Once the physical body perishes, the embodied self becomes just the self again. The psyche, the immortal part of the embodied self, disconnects from the physical form at, or just before death, and transcends back to a higher plain of existence (Brown, 2000). The self is the psyche, that consists of the soul, mind, and consciousness, the essence of your being that makes you, you. It is immortal and can transcend death. Immanuel Kant believed, similar to the self and embodied self, in what he called the inner and outer selves. The inner self had the function of the psyche and the outer self, functioned like the embodied self. Kant supported the belief that the self, transcended death and had the potential for additional embodiments (Tizzard, 2020).

I believe once you have completed your spiritual journey, after all your incarnations are complete, you have the option to unite your individual self, back with the Universal Life Force of the Divine. This does harken back to the idea of no self, just matter, however that matter, or energy to be more specific, for a time possesses consciousness. This consciousness that once gave the energy its own self also gives it the ability to choose whether it wants to return to nothingness. In Solomon 2:23 of the King James Bible (1769/2017) it says, “For God created man to be immortal, and made him to be an image of his own eternity.” God, or the Universe, wanted man to live on beyond incarnation, hence creating the psyche. The psyche was fashioned from a Divine Spark taken from the Universal Life Force. This is where all energy comes from and returns to, for eternity. We are beings of energy.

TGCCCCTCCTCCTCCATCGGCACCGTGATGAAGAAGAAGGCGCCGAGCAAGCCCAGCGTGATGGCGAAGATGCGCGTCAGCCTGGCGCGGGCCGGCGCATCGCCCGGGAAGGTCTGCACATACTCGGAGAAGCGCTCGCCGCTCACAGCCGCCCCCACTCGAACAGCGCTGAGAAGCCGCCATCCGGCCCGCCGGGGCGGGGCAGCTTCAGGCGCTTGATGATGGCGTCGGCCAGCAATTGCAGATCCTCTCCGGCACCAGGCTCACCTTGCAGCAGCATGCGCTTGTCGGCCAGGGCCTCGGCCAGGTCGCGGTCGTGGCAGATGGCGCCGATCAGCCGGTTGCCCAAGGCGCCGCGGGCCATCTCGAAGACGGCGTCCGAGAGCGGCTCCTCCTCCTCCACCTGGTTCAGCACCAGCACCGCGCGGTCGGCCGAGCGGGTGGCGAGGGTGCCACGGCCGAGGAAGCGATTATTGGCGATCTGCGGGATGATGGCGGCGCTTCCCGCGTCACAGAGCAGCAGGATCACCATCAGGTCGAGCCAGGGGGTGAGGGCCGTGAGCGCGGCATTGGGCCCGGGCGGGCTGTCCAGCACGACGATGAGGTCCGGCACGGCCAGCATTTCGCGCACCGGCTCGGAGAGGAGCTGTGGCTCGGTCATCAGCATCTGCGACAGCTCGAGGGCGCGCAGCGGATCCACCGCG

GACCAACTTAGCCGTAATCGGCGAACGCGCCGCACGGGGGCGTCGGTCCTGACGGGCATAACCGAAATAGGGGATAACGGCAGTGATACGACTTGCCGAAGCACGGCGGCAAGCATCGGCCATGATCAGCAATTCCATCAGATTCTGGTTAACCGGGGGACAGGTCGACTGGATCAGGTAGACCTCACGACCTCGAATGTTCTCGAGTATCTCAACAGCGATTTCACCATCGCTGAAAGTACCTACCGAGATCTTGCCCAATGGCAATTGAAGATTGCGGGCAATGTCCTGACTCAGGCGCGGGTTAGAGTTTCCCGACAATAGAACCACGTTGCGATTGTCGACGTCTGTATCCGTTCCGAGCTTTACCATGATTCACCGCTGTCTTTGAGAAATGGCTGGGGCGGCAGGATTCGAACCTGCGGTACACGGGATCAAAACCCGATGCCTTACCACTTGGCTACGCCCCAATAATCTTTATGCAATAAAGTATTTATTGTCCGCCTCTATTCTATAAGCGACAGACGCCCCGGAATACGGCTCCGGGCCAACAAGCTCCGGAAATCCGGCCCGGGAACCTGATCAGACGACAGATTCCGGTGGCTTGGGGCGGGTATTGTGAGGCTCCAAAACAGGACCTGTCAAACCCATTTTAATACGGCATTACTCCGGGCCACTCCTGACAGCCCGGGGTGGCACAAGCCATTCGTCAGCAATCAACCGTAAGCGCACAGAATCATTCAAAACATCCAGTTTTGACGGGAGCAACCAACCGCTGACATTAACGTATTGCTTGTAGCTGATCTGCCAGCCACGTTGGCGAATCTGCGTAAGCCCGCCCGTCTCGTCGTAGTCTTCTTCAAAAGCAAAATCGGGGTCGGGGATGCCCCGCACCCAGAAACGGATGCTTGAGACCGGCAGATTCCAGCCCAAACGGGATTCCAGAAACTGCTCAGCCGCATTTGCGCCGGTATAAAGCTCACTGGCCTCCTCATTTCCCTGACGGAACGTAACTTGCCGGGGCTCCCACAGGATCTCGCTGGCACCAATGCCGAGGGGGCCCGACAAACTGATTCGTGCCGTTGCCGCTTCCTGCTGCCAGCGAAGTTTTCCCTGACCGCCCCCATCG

It is this energy, our Divine Spark, that we carry with us from the Universal Life Force, that powers our physical bodies after our birth. Our psyche provides the power through the soul, thoughts, feelings, and actions, through the mind, and awareness through consciousness. The psyche inhabits the brain, as it is the command center of the human body (Brain Structure and Function, 2007). Through the different branches of the nervous system, the psyche, can send its energy through impulses that animate the body, starting with the heart and lungs. Like GE, the psyche, brings good things to life.

In the embodied self, the mind, inhabits the brain as part of the psyche. The mind manifests perceptions, thoughts, emotion, memory, determination, and imagination within the brain (Brain and Mind, 2000). Areas of the brain become processing centers for these faculties of the mind (Brain Structure and Function, 2007). Consciousness, also being a faculty of the mind, can be said to be a physiological property of the brain while embodied. Robert Pepperell (2018), of Cardiff Metropolitan University, has shown consciousness to be a physical process caused by the organization of energy in the brain. There is fluidity between understanding what came first, the thought of the action or the action itself.


To get a better understanding of self, let’s consider the traditional thoughts of many religious thinkers, as well as Kant and Plato. They believe that the self is an immortal soul that transcends the physical being (Blackmore, 2012). There are however, philosophers who reject this metaphysical view and rejected the idea of the self altogether. David Hume said the self is nothing more than a bundle of perceptions (Blackmore, 2012). While Daniel Dennett believes the self is merely a “center of negative gravity"(Blackmore, 2012) Many psychologists pull in terms like, self-esteem, self-regulation, self-identity, and so forth trying to explain their views on the nature of self. Psychologist, Dr. Paul Thagard, contends that the self is a complex system. This system operates at four different levels, explaining more than 80 phenomena about the self. He believes we need to focus on several mechanisms working in tandem: molecular, neural, psychological, and social (Thagard, 2014).